According to The American Institute of Stress, up to 90% of all medical visits are stress related. Unmanaged, chronic stress — the kind that you feel when you don’t have enough time, energy or resources to get it all done — creates a chemical cocktail that stimulates the development of anything that could go wrong in your body. Cancer, heart disease, diabetes, dementia, and other diseases and disorders get jacked-up on stress-induced steroids while the coping techniques we commonly use like caffeine, sugar and alcohol tear away at our resilience and bounce-back-ability.

We put stress in a box, as something out there in the environment that’s working against us, when in reality the majority of our experience of stress is determined by our ability to take care of our most basic needs. Common sense practices that are far from common practice like eating foods that are actually food, moving our bodies often during the day, getting at least 8 hours of sleep and spending quality time with those we love. It’s the simple things that nudge our bodies and minds into a more flexible, adaptable and resilient state, but perhaps it’s the simplicity that keeps us from making it a priority.

When you consider self-care, keep in mind that you can only take care of others if you have the capacity to spend energy on things outside of your own survival. Although putting yourself on the bottom of your priority list seems like a noble sacrifice, those who depend on you won’t see it that way when you’re no longer around. Instead of convincing yourself once again that you’ll start ____________ tomorrow, why not commit right now to take a step in the right direction by taking action? If not now, then when?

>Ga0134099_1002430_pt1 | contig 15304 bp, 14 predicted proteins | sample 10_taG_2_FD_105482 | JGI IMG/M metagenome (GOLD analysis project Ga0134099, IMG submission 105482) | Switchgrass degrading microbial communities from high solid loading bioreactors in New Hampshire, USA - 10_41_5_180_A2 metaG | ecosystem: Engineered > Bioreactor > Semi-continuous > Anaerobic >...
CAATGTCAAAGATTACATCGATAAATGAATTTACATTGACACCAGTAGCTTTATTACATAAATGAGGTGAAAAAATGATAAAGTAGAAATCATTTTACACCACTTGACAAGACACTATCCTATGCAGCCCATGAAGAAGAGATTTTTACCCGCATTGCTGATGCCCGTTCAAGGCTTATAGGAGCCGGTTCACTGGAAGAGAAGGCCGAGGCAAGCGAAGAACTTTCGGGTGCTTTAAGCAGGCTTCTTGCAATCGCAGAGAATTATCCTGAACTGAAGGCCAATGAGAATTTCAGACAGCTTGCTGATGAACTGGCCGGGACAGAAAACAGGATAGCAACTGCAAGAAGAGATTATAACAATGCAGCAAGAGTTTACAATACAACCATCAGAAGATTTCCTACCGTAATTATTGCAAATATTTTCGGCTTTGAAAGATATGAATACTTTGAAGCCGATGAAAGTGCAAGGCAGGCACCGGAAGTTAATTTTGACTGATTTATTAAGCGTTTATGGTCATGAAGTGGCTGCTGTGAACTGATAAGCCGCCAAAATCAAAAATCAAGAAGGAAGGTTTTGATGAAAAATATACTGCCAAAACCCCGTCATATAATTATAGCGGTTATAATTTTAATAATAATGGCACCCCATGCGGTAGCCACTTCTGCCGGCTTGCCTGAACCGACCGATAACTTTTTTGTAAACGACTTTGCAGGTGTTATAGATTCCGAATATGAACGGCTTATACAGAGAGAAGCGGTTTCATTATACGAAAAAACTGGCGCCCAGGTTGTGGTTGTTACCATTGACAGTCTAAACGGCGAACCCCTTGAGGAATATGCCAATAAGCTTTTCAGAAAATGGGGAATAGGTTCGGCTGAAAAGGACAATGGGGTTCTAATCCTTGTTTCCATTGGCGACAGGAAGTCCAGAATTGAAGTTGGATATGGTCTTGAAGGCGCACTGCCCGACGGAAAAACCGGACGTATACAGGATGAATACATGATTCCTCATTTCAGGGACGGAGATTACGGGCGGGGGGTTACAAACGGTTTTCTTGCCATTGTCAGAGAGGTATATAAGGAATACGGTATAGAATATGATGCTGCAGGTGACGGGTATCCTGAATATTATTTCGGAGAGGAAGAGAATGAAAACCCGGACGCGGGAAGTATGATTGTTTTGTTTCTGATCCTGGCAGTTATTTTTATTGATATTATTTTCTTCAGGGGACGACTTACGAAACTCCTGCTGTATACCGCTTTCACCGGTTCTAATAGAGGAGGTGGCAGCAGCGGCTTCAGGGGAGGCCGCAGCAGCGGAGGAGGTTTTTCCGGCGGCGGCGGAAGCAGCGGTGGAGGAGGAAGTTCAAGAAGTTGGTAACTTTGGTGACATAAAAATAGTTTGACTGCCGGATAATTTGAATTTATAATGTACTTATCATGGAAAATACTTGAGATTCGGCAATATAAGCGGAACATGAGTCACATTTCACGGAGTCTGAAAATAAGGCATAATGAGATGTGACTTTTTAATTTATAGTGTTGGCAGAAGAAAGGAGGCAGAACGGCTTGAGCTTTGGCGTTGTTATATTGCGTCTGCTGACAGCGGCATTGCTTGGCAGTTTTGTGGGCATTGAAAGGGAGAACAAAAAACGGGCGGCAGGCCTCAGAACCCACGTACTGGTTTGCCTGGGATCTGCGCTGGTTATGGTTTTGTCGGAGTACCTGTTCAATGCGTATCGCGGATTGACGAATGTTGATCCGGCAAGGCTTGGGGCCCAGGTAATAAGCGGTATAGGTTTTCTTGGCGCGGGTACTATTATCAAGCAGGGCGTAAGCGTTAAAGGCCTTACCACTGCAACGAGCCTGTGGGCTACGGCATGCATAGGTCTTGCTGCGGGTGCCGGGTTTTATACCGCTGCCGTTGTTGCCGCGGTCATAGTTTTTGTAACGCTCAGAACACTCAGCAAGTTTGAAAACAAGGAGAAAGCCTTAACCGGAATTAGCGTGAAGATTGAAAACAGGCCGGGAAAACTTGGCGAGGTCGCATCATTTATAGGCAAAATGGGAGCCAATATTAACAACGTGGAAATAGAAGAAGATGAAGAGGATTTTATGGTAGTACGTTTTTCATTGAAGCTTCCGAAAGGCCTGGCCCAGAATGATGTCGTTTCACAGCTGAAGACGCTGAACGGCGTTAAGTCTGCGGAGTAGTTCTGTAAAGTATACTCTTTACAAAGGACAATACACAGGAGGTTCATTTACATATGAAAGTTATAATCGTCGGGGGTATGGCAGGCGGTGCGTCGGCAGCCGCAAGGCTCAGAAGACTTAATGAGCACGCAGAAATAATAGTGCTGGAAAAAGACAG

We’ve all heard it said, the journey of a thousand miles starts with a single step. Getting stress under control and your life back in balance may feel like it’s a marathon away, but making progress by investing in yourself right now will not only nudge you in a better direction, it will trigger the release of a different type of neural concoction. With small successes the brain secretes habit-building dopamine, and if you share your wins with others you add a boost of oxytocin to seal the deal. Over time, we rewire our patterns of thought and behavior to build strength, flexibility and endurance for our own human operating system, and by supporting each other along the way we create a culture of thriving, not just surviving.

Please, don’t let another person suffer from “I’ll start tomorrow”. Take action today. Be kind to yourself. And love one another.

Cheers to a happy and healthy 2017!

For more tips on how to train your brain to manage energy more efficiently, visit the Synergy Online Learning Academy.

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